So, I was at a local fly shop today and wound up having an almost hour-long conversation with the owner. This guy has been around. He knows all the fly fishing legends, and has a bamboo collection that would make your jaw drop. He's from the old school, before people were instantly posting their massive catches on Instagram and Facebook. (guilty, I know..) Over the past few years, I've been stopping by there, spending money on materials, and shooting the shit, and I got to know him rather well.
So anyway, we got to talking about the current state of fly fishing. He knows I have a blog and whatnot and he said "No offense, but I think all this bullshit on the internet killed fly fishing." I think a lot of other bloggers, and people who frequent forums and comment on the Orvis Fly Fishing Film Friday posts would be butt-hurt, but honestly, I get it. He said he sees younger people coming in, bragging about this and that, and asking to test cast some rods. He watches them go outside and they can barely do a standard cast, yet their iPhone is full of Steelhead pictures from Pulaski. He also mentioned he'll see someone who is well versed in the sport comment on an ignorant post (as in... uninformed) from some newbie on a message board, and get flamed to death for it. I've kind of noticed the same thing.
I'm not someone who has been involved in the sport for two decades, and the only real reason I started this blog was to chronicle my fishing trips and look at my progress with fly tying. All of a sudden, people started to read it. That's cool and I appreciate the following, but sometimes I think all of us need to take a step back and remember that it's just about getting out of the house and maybe catching some fish.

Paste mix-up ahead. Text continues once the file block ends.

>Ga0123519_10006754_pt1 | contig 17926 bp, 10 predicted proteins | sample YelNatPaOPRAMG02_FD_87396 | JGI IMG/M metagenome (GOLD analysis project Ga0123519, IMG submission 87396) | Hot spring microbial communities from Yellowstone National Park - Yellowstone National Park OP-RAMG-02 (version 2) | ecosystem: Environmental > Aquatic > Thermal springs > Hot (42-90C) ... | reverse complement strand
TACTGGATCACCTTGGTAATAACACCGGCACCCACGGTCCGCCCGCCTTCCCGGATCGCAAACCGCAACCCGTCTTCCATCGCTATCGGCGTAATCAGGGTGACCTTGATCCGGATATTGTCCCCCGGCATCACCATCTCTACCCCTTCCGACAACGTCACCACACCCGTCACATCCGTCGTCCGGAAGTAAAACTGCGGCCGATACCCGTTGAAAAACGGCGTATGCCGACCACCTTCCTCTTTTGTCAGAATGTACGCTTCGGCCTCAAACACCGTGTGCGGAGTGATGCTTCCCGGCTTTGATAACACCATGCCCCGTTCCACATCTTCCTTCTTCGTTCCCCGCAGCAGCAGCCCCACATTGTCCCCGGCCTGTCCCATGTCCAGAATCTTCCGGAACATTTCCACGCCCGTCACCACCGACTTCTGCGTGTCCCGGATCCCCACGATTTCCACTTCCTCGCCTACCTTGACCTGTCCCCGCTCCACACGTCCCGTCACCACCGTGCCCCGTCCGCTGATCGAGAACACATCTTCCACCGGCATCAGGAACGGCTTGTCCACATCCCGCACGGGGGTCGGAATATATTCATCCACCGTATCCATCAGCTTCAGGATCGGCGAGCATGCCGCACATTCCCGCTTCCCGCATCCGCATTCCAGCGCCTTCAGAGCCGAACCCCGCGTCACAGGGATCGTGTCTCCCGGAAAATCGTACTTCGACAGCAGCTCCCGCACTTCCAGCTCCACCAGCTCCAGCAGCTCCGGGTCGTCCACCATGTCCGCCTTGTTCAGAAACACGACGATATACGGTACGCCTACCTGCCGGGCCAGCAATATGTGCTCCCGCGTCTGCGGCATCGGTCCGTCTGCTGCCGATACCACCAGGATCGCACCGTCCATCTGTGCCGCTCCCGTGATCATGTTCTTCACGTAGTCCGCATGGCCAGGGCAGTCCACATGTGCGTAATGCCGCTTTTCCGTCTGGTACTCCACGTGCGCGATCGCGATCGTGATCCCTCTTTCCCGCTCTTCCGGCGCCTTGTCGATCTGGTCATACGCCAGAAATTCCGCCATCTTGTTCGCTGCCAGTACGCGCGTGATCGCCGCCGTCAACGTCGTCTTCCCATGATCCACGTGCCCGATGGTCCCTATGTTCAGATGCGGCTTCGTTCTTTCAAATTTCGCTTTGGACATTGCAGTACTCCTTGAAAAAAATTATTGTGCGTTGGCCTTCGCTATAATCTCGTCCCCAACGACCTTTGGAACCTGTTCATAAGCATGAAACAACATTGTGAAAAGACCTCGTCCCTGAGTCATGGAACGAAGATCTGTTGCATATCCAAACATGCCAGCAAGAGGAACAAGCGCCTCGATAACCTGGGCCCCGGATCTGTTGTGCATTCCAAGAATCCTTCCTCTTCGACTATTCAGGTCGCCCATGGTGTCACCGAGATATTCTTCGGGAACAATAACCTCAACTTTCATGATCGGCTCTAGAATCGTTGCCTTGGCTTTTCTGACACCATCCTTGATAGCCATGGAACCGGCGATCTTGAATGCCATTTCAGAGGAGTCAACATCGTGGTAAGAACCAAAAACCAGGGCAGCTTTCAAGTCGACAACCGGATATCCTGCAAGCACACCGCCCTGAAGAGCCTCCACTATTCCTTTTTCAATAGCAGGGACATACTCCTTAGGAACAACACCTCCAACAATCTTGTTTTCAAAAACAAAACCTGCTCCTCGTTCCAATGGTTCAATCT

It's not all about tying the hottest pattern with all the new synthetic czech materials and posting it online. It's not about catching a 25 inch brown and keeping it out of the water for 4 minutes to get that "perfect photo". It's not about the hero shot with the 20 lb steelhead you caught on the swing, and definitely not about 40 retweets on your amazing tweet about some fishing story.
It's about the zen you get from a cold beer, a hook in the vise, and some good music playing as you first pick up the bobbin after a long day. It's about the first signs of spring, and average sized wild browns rising to olives under a hanging tree that's just starting to bud. It's about sharing fishing stories over a few lukewarm beers in the parking lot after a day of slow fishing. It's about that perfect solitude in the dead of winter and catching half a dozen rising fish on dry midges yet no one else will venture outside because it's 20 degrees and snowing, and also about getting a bad farmer's tan while getting eaten alive by Mosquitos on a hot summer afternooon but not leaving because the Bass keep smashing poppers.
Posting massive hero shots and Go Pro videos, or taking over a fly fishing message board, might make you f*cking awesome on the internet, and if that's what you wanna do, go for it. But maybe this generation (including myself) need to occasionally step back and remember what fly fishing is about. It's not about 100 likes on Instagram. It's not about 2000 followers on Twitter. It's about fooling a fish. Remember that, and I guarantee you'll enjoy it much more.
I've definitely slacked off on my blogging over the last year, as have a few of my fellow bloggers. This can't be controlled. Kids and work happen and sometimes there's just not enough time to fish or post. I had a conversation with another fellow blogger who slowed down his posting as well at the Somerset Fly Tying show on the weekend and we both noticed that it doesn't matter if we stop posting because there will be 10 other new fly fishing blogs to take our place. I think it's great that people want to share their fishing experiences but I just want to say.......Take heed of what I said above and you will have a much better time, and a much more enjoyable blog to read.
Sorry for the ramble. I may or may not have had a few too many beers this afternoon. Enjoy the gluttony tomorrow.